Brett Hutchens: Why mixed-use lifestyle communities aren't going anywhere soon

There's sketchy agreement in the development community about exactly which components are needed to build a lifestyle project. Brett Hutchens, president & CEO of Casto Lifestyle Properties, says the product type, initially defined by tenancy, has in recent years evolved into a new definition that includes office and residential. An affiliate of Casto Corp., which has been in business since 1926, the company has a portfolio of more than 20 million sq. ft. of commercial property and nearly 7,000 residential units throughout the Midwest and Southeast.

In September, Casto entered into a joint venture with JPMorgan Asset Management's Strategic Property Fund, which is acquiring 50% of Casto Lifestyle Properties' interest in five of its existing properties that have an estimated value of $300 million. With Casto's expertise and JPMorgan's strong financial foundation, Casto plans 16 new lifestyle projects totalling $300 million over the next seven years. Recently, NREI spoke to Hutchens about the evolution of lifestyle properties.

NREI: How does Casto define lifestyle centers?

Hutchens: To me, it's not defined by the tenancy. It's defined as much by the uses as anything else. And we think that it should be mixed-use, and if it is mixed-use and you have a place to work and you have a place to live and a place to shop and be entertained, then that in and of itself creates a lifestyle environment.

NREI: Where does Casto find opportunities in this niche?

Hutchens: We get calls from communities, probably one a week, that would like a mixed-use project. Another example was when Wal-Mart recently came to us because it was having a very difficult time getting a property that it owned zoned. But Wal-Mart officials believed that if it's part of a larger mixed-use project — and the Wal-Mart store could be scaled down — then they could probably get it approved. And I think they're right.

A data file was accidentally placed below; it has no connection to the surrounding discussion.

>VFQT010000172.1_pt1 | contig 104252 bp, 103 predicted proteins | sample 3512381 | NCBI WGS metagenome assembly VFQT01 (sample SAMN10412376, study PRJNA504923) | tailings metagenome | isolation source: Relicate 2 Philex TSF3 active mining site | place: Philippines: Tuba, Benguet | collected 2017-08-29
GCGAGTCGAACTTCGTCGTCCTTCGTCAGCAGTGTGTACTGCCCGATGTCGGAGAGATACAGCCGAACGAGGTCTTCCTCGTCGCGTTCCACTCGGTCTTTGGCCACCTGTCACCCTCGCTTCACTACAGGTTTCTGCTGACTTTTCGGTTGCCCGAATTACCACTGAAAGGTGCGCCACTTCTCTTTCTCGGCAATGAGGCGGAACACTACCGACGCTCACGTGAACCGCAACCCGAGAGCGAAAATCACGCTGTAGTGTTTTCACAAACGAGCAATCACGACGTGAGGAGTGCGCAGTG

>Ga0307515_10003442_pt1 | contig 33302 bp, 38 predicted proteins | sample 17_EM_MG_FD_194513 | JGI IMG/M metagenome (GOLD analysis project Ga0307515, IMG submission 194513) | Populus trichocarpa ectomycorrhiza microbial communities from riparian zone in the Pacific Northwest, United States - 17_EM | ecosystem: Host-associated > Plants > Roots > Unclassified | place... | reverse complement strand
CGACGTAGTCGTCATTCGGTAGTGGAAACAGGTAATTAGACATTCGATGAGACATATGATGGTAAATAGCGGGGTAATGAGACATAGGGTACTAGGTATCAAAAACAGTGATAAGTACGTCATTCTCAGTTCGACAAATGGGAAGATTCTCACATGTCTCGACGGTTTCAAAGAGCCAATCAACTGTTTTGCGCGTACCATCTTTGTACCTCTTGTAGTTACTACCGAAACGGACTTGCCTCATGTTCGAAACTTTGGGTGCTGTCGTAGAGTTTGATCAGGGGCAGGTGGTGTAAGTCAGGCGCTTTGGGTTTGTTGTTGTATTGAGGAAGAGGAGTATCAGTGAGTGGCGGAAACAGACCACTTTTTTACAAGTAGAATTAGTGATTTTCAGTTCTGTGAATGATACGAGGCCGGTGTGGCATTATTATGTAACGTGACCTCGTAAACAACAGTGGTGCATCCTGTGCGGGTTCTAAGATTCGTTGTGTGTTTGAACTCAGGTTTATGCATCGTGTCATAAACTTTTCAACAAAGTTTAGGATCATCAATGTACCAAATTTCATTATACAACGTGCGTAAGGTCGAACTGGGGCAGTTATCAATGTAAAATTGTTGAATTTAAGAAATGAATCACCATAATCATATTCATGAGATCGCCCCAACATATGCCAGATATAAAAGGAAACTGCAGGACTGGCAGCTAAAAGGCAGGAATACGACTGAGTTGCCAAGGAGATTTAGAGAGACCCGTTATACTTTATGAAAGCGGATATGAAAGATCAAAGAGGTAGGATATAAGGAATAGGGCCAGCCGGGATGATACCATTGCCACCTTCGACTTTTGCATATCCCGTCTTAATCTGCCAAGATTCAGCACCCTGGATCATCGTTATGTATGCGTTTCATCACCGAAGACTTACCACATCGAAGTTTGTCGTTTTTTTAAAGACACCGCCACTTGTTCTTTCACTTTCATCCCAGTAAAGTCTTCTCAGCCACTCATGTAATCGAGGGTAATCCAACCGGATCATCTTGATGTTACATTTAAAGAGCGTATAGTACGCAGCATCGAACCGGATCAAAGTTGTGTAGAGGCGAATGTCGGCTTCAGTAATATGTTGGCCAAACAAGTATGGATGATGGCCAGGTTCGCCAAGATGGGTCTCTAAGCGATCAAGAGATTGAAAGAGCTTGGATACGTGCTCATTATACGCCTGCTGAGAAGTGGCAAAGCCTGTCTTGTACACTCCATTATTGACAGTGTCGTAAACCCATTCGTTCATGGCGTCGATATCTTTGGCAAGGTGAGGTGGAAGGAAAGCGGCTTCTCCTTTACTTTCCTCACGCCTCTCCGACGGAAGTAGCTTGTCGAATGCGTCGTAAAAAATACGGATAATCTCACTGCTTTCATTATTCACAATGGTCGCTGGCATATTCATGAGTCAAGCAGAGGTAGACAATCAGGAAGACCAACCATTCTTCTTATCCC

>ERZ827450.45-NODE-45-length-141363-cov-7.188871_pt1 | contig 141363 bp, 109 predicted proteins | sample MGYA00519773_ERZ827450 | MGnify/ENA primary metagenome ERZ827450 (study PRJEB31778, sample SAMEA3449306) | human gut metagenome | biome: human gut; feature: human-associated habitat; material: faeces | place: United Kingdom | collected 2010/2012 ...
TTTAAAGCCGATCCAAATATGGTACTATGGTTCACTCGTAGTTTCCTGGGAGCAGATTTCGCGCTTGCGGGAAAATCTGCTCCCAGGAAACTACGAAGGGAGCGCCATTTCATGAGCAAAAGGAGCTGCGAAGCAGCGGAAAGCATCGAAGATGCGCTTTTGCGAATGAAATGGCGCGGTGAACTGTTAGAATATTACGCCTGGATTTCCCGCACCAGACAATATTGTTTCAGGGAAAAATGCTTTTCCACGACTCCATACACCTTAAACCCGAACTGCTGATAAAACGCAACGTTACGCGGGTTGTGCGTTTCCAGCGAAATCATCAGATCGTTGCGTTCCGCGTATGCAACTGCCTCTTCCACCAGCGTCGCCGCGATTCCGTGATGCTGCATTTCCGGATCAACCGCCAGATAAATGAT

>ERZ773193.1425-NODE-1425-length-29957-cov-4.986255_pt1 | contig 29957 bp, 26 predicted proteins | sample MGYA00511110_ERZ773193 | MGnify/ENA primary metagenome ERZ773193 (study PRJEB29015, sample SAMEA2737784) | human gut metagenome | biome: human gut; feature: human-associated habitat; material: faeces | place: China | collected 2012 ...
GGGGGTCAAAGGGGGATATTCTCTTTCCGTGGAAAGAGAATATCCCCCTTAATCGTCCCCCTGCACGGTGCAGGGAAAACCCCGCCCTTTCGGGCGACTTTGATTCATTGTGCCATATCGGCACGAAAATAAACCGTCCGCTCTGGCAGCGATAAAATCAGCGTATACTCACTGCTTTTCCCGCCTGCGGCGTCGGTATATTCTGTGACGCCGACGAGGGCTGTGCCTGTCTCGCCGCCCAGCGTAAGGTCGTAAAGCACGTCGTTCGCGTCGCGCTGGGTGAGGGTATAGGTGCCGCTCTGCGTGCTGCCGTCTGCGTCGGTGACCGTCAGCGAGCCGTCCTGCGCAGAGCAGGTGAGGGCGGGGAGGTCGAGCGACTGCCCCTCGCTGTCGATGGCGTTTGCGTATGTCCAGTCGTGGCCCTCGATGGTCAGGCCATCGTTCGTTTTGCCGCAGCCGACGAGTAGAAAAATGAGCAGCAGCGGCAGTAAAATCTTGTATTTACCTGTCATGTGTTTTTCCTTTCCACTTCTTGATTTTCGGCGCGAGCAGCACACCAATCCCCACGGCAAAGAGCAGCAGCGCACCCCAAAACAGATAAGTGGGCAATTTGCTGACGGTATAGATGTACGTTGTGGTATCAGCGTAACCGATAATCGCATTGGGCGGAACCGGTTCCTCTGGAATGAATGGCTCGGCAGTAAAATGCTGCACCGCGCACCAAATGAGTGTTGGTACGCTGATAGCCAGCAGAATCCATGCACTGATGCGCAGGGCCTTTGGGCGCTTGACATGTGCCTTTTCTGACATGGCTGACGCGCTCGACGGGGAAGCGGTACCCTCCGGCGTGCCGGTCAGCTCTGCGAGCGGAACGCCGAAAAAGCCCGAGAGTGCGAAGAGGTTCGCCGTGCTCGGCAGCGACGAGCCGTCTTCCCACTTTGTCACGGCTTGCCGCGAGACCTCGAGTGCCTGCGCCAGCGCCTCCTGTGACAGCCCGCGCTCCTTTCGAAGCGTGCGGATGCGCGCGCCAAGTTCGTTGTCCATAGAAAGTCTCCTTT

NREI: Why do you think communities want these lifestyle projects?

Hutchens: Lifestyle projects are very popular among planners today because of the heavy vehicular traffic. It's interesting that in the late '50s and early '60s, the zoning codes were rewritten to separate all of the uses. You had office over here, residential over here and retail over here, and it caused people to drive a lot. Then with the outer belts that kept coming in, the cities just kept moving farther out and the drive time between all of those functions increased. The concentration today is to minimize that drive time.

NREI: How has lifestyle development changed over the past 10 years?

Hutchens: I think the big surge in lifestyle development at the outset was that it was defined more by the tenancy than it was by the type of development product. It was all about Talbots, Ann Taylor and Chico's, and all of those tenants that landed in those projects that were called lifestyle centers. We're probably in the segment that looks at these things as mixed-use with a grid system, with a street system where people can actually live. There are many, many lifestyle centers that are just defined by tenancy that would not have office and would not have residential. But in the last two years, the product I've seen is more like what we're doing, and more in the tone of mixed-use. I think that's where it's headed.

NREI: What kind of a return is Casto realizing on lifestyle communities?

Hutchens: At the time we did Winter Park Village [1996], we expected over 10% return on cost and the project is exceeding that goal.